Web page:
In this frothy prison, he is joined by his fellow tenants Abacus (Jim Carter), Lottie (Rakhee Thakrar), Piper (Natasha Rothwell), Mr. Chucklesworth (Rich Fulcher) – and a young woman named Noodle (Calah Lane). This kid tried to warn Wonka, but he was too busy thinking of new ways to get his merchandise to people. Noodle also becomes his dressing room, his business partner, his accomplice to escape endless scrubbing and, most importantly, the character who brings out Wonka's most human side. Their friendship is the heart of the film, thanks in large part to Lane – she's a natural in a film that isn't filled with many natural elements.
Everything else, however, seems fueled by the film's adrenal glands, including Keegan-Michael Key's chocoholic cop, Rowan Atkinson's noxious priest, Willy's mother issues, a handful of songs full of wordplay by Neil Hannon, from the Divine Comedy, some MGM-style musical numbers. , an escaped giraffe, some stabs at class warfare – “the greedy overcame the needy” – and, my goodness, Hugh Grant’s Oompa Loompa named Lofty. (King used his acting talent for serious nonsense so well in Paddington2 It hurts to see what was certainly a riot on the page crash onto the screen.) It's all very exciting when it's not completely exhausting. At least you can't say Wonka it is a generic cash grab of legacy property.
You can tell there's a small hole in the middle of this candy, however, and it's clearly shaped like Wonka. Ever since Timothée Chalamet appeared on the general public's radar with Call me by your name In 2017, the young actor proved himself to be versatile, charismatic, remarkably oblivious, and capable of amplifying and weaponizing his attractiveness (see: Bird Lady or, better yet, Bones and all). He also managed to argue that his name now belongs in movie titles, with genuine stardom just a few more sci-fi blockbusters and/or rock star biopics away.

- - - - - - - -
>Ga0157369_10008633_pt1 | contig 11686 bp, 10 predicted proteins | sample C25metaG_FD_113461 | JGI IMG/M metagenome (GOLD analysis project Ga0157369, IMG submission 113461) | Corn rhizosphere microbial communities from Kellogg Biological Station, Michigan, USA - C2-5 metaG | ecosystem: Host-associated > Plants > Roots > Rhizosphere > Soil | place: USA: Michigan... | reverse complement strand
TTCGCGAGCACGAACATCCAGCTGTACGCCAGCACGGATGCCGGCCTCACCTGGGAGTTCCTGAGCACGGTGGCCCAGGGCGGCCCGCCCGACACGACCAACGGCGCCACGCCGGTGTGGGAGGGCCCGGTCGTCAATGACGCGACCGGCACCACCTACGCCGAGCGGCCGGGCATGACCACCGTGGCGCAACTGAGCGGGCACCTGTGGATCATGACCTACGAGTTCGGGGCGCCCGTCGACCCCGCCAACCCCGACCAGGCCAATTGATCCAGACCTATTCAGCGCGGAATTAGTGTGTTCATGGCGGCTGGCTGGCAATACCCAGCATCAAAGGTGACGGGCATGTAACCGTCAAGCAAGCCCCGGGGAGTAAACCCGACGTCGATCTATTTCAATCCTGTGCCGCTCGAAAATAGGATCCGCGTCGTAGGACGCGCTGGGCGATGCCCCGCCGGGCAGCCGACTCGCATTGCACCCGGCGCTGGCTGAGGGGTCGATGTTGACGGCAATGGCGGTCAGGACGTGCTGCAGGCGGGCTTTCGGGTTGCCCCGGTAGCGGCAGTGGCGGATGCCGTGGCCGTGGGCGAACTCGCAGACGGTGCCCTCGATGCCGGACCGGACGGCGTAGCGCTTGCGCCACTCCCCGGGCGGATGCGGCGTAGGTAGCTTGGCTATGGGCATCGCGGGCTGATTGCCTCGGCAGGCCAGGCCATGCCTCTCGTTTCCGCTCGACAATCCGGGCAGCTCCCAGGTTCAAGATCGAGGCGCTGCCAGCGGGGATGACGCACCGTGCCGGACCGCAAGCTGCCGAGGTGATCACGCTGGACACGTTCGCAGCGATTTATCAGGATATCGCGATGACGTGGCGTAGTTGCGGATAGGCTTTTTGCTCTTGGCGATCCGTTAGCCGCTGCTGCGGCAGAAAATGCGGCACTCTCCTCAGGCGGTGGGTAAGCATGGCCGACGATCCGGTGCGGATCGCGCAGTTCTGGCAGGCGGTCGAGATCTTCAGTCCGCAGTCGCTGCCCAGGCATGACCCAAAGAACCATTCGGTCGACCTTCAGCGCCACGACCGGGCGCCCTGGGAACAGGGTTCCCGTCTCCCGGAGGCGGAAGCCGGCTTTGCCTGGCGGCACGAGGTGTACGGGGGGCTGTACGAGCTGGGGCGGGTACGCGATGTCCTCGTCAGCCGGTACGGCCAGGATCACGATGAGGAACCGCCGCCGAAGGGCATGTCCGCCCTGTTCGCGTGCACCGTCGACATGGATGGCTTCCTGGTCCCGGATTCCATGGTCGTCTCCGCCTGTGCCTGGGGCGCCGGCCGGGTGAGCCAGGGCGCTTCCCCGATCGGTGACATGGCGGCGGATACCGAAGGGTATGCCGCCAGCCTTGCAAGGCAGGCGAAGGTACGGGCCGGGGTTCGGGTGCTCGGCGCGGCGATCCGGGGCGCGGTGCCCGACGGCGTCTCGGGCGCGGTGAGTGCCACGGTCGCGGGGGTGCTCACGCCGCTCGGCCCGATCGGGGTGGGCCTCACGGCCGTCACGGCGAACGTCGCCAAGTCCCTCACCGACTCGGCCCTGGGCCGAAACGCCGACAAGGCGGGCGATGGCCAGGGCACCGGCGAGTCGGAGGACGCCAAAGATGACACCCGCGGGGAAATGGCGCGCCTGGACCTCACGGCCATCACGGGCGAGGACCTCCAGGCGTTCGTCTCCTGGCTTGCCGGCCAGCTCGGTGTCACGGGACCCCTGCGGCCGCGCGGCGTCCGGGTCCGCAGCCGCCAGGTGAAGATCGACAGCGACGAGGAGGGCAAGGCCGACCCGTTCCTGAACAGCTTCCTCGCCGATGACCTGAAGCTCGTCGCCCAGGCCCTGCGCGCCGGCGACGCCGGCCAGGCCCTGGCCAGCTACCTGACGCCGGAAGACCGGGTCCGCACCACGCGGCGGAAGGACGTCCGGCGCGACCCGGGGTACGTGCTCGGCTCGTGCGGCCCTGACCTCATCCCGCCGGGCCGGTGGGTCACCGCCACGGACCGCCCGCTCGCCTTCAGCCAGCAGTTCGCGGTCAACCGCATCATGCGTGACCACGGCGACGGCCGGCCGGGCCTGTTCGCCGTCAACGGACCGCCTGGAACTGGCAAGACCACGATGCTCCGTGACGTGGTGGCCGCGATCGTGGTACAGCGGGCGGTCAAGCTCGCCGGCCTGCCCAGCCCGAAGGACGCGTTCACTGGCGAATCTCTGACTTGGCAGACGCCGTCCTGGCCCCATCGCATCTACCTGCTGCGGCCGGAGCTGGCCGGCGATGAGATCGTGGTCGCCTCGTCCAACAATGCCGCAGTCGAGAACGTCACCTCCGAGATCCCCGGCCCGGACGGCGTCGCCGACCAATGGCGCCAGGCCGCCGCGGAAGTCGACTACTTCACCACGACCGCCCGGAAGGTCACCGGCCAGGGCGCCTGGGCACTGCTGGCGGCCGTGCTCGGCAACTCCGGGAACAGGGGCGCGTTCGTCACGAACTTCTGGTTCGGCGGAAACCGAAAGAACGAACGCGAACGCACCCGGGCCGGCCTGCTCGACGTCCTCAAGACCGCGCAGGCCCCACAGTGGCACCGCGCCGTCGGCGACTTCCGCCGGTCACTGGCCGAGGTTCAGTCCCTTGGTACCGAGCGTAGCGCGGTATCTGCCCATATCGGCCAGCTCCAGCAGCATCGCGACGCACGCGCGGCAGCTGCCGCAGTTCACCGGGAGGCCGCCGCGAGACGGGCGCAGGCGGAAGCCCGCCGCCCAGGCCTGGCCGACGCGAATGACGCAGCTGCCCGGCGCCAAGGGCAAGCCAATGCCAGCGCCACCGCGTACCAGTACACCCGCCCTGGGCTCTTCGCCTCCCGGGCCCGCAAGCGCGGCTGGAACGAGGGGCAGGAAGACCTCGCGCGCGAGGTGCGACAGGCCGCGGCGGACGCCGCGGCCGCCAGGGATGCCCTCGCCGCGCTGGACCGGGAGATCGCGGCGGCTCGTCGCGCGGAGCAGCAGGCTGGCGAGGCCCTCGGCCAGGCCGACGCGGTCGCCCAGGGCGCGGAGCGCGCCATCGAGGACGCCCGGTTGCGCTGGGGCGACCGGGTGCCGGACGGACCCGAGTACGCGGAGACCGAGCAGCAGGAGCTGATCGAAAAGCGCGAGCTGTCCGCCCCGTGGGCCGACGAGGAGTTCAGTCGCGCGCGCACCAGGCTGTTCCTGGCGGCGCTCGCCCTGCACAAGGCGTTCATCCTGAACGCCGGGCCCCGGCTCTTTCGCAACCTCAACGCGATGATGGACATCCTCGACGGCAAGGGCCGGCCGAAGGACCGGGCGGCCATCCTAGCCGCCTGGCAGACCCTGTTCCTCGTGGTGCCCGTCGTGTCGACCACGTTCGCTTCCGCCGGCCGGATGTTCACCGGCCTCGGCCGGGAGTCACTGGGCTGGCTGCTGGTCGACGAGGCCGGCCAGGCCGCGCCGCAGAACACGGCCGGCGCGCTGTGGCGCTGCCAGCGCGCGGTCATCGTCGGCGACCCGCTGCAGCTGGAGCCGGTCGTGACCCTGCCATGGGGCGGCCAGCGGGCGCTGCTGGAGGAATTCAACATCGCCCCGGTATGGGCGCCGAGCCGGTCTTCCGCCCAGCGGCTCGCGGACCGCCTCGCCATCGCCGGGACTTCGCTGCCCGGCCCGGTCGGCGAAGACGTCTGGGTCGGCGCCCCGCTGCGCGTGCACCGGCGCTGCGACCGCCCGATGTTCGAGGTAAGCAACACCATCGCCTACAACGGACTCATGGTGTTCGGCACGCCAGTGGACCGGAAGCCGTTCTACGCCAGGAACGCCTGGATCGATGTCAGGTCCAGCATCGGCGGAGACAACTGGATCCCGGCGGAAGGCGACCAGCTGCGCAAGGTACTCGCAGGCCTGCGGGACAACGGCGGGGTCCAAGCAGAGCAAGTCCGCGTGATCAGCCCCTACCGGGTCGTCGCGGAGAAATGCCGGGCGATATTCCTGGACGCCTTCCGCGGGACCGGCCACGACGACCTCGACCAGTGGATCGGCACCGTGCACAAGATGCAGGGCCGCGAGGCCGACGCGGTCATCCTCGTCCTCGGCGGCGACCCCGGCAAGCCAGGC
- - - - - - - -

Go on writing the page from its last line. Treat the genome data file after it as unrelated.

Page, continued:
But Chalamet started out as a true theater kid, and it's that backstory that always comes to mind when you watch Wonka. Mainly because the chops he would have perfected back then would have come in very handy here if they were somehow translated to the screen. And yet, despite having a rather pleasant voice, lightness on his feet, and solid comedic timing, he somehow seems completely wrong for this role. There is little to no Wonka in your Wonka. There really doesn't seem to be anyone up there, oddly enough. It's not that we wanted the ghost of Gene Wilder to be somehow channeled through his performance—Chalamet has big IP roles to fill just by being there, so he wisely avoids the Wilder side of things. Not to mention the film is quite busy in its own right, which would perhaps mean downplaying the madness simply for contrast.
But to have a void where a main character should be, even if it's “just” a fictional chocolatier who captivated the hearts of millions of readers and viewers (because he scared them at the same time; look how coolly he handled Augusto's situation! ), it is also not the solution. You're grateful that King injects a sense of kindness, an eccentricity, and the care to make this something more than leftover Dahl plays. However, you wish Chalamet was bringing something, anything, to what often feels like character karaoke. He's not bad, just blank. What's enough to make you feel like Wonka It ended long before it actually ended. Let's just say the hustle and bustle is anything but eternal here.